April is National Poetry Month, and April 22 is Earth Day. As I see it, these two celebrations not only overlap in terms of time, but they also speak to each other in meaningful ways. Since ancient times poets have been inspired by the natural world. Many of today’s poets also write about nature and the relationship between humans and the natural world. Three such poets are Christopher Davis, Allison Hutchcraft, and Grace Ocasio, all of whom teach poetry in our creative writing program. I contacted Chris, Allison and Grace and asked them to share one of their poems that relates to Earth Day. Here are the poems that they sent to me:
Excerpt from “Shell Island” by Christopher Davis
It’s weathered subject matter, this boutique hotel,
a revamped Holiday Inn at the end of a sand bar
pulled this way and that, eroded by wind, rain,
currents, tides flooding the inland waterway.
To restore expensive real estate, bulldozers
added three thousand more feet of beach
a little to the north, destroying habitats
for plovers, black flyers, sanderlings.
White water fowl wings
skim breaking waves.
“Shell Island” originally appeared in December in 2016.
Two excerpts from “Out the Birds, Out” by Allison Hutchcraft. This poem looks to the ways in which invasive species brought by humans irrevocably changed the ecosystems of the dodo’s home, what is now the country of Mauritius, contributing to the bird’s quick extinction:
Now the hogs keep hogging
all the fruit.
The rats swing
like bats from the trees,
eating everything green.
The poem also addresses the transition between the original environmental conditions before colonialists landed on the island and after:
For years: a coco-tree,
a rotted branch,
a lyre of weeds.
Then those pigs—
flattening the grass,
sending their snouts
your home, uncovered,
“Out the Birds, Out” originally appeared in the Kenyon Review in 2015.
“Great-Aunt Ruby” by Grace Ocasio
Could it be your rant was not meant for me but for shadows tugging at your sleeves?
Paddy rollers you might have dreamed––your mind consumed by the vision of you
as Negress––petticoated, shifted, and jacketed during slavery?
I always believed your words could overturn injustice like a mother
right siding an upside-down child.
The smile you wore most days was crooked as a broken hook-and-eye door latch,
but I sought you out anyway, implored your hands to tell secrets of your girlhood
in South Carolina.
Did you seek shelter in brooks near your childhood home?
Could brooks offset flickers of white hands dismissing you
when you entered five-and-dimes?
After you departed my home, I kept your wash basin, perhaps to begin an ablution
of our past, a way to untap our trickly connection
until it teemed, fertile as a rain forest.
I wanted to consult you like an older sister, wrap my arms around you,
as though you were a live oak, infuse your sap into my veins.
At times, your glare uprooted my heart, turned its soil to soot.
But then, I discovered your artful tongue’s stories of how you apprenticed
under Dr. W. E. B. Du Bois, groomed students to hammer tent poles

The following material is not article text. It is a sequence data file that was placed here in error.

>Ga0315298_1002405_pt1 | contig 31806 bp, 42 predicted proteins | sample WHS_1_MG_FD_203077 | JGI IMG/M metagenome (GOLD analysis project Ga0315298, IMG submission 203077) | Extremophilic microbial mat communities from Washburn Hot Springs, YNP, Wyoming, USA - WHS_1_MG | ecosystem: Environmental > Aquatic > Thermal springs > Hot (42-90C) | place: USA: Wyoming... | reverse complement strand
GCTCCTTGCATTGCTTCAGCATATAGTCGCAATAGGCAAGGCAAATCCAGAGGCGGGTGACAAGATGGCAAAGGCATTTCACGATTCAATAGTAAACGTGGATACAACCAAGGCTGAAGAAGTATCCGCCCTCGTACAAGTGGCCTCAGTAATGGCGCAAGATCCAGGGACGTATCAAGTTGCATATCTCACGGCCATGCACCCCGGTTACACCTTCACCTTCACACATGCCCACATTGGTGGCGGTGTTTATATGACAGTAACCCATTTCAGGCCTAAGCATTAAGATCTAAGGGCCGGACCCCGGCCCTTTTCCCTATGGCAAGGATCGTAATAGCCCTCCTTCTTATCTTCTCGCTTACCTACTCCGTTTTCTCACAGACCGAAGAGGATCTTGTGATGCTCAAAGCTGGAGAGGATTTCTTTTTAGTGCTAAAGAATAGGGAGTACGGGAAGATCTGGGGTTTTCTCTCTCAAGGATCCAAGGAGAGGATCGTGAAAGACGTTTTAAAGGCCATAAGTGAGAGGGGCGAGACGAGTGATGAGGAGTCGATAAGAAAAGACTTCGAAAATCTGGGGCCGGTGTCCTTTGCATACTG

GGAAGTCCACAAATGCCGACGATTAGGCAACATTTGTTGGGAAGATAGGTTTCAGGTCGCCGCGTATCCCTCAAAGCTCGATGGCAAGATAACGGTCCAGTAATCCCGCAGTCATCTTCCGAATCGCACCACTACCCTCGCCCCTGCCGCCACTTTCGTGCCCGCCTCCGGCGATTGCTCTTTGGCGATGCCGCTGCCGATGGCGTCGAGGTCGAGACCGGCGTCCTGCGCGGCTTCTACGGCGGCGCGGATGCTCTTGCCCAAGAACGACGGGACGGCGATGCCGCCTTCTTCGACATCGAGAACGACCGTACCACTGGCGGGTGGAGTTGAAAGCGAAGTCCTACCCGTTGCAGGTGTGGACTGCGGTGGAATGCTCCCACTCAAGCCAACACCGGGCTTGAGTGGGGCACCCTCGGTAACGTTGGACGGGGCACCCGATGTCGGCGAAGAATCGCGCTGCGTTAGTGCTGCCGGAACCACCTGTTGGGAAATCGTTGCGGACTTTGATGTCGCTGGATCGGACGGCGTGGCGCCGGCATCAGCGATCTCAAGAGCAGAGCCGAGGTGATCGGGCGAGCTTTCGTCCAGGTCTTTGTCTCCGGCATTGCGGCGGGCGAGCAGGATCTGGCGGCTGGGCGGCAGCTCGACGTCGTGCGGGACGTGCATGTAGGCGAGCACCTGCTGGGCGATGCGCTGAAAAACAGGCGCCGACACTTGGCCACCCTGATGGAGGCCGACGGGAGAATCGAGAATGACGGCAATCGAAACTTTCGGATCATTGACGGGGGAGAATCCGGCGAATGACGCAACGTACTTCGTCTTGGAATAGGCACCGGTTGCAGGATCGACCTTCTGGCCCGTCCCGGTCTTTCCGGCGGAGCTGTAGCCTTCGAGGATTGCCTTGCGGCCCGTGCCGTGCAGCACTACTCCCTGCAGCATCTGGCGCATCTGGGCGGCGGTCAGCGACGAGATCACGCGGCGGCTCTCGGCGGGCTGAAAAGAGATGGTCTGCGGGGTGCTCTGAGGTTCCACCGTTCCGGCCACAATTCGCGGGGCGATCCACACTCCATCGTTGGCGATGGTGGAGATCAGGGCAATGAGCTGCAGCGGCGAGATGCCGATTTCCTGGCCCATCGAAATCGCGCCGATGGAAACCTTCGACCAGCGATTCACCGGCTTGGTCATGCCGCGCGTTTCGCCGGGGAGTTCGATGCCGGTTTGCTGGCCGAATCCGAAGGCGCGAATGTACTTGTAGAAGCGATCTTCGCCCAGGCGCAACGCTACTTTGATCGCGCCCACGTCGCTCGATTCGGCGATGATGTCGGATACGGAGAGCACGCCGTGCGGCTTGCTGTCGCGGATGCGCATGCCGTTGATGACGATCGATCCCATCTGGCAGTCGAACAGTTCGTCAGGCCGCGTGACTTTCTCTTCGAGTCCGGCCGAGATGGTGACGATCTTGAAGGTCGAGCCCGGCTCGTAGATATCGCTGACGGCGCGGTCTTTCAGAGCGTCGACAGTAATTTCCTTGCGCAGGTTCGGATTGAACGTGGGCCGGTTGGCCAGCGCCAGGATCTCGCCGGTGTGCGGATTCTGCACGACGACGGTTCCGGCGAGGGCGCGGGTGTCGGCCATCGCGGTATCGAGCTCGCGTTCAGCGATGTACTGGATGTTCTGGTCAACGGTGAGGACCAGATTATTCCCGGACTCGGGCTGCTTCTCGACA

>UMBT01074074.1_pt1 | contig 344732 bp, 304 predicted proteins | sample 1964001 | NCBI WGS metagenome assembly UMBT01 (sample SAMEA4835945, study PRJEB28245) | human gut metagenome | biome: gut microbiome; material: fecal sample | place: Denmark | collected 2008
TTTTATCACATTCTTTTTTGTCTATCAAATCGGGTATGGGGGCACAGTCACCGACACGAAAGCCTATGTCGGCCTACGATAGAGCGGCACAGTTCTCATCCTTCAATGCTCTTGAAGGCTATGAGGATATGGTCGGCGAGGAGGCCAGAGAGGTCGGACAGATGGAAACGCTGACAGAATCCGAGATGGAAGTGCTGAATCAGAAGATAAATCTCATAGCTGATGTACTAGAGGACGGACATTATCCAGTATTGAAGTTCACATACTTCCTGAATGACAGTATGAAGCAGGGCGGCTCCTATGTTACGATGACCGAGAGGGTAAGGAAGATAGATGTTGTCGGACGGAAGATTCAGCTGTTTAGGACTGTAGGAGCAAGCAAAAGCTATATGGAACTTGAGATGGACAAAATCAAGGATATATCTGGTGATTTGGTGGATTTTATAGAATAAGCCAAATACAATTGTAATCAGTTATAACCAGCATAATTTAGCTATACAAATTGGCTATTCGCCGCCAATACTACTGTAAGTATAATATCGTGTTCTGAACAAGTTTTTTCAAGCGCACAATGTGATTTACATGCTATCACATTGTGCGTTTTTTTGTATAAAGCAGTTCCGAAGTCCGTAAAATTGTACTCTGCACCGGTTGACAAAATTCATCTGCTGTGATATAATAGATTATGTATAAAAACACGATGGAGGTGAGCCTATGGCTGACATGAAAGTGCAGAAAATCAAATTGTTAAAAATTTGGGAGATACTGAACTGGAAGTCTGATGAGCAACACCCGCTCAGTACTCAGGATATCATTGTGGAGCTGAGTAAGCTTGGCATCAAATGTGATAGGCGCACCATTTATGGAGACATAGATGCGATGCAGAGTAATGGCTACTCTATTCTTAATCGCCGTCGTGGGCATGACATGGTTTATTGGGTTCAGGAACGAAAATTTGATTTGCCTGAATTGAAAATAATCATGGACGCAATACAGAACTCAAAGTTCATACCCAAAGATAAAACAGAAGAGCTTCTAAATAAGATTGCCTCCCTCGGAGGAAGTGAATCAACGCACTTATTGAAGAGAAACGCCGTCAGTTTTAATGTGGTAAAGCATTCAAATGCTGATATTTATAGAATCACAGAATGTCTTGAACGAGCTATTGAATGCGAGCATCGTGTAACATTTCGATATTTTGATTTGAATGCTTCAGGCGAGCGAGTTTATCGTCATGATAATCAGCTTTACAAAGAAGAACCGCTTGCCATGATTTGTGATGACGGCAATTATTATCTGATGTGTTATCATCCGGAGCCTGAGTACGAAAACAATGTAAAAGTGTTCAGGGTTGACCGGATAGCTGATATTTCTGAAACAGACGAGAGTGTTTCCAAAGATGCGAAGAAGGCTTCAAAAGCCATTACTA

in front of courthouses, mechanics’ shops, ice cream parlors.
The day you left my home for the hospital I found the pixie-girl photo of you.
The pixels of your eyes shined tawny-olive as a wood thrush.
Those days you lived with me, I sunk your red clay deep into my nails,
inhaled, never exhaled it, spread your loam all over my skin
like a lotion that never expires.
“Great-Aunt Rudy” originally appeared in Poetry South in 2016.
Kudos — As you know, I like to use my Monday Missives to share news about recent accomplishments by members of our department. Here is the latest news:
Nadia Clifton, an M.A. candidate with a concentration in literature, has accepted the offer of admission from UNC Chapel Hill’s School of Information and Library Science. In August, she will begin an M.S. in Library Science, specializing in Archives and Records Management.
Katie Hogan delivered an invited talk at the annual colloquium for the Cultural Studies Ph.D. Program at George Mason University on April 13, 2017. Katie’s talk, “Complicit: On Being a WGSS Director in the Neoliberal University,” resonates with the colloquium’s 2016-17 theme, “State of the University.” A GMU doctoral student conducted an interview with Katie. Also, Katie has just received a courtesy appointment to the graduate faculty at Oregon State University so that she can work with a Ph.D. student at OSU.
Upcoming Events and Deadlines— Here is information about upcoming events.
Feb. 21 — The English Department meeting will take place on April 21 from 11:00 to 12:30 in Atkins 125.
Feb. 21 — The English Department’s Student Award Ceremony will take place on April 21 from 12:30 to 2:00 in the Dale Halton Reading Room in the Atkins Library.
Quirky Quiz Question — Chris Davis’s poem “Shell Island” relates to a beach just east of Wilmington, NC. Some people think it is named after Orville and Wilbur Wright, but it is not. What is the name of this beach?
Last week’s answer: Shakespeare
John McNair was one of the first professors in the English Department to deal with science in his teaching and scholarship. However, his academic specialty was in a completely different area. Does anybody remember John McNair’s academic specialty?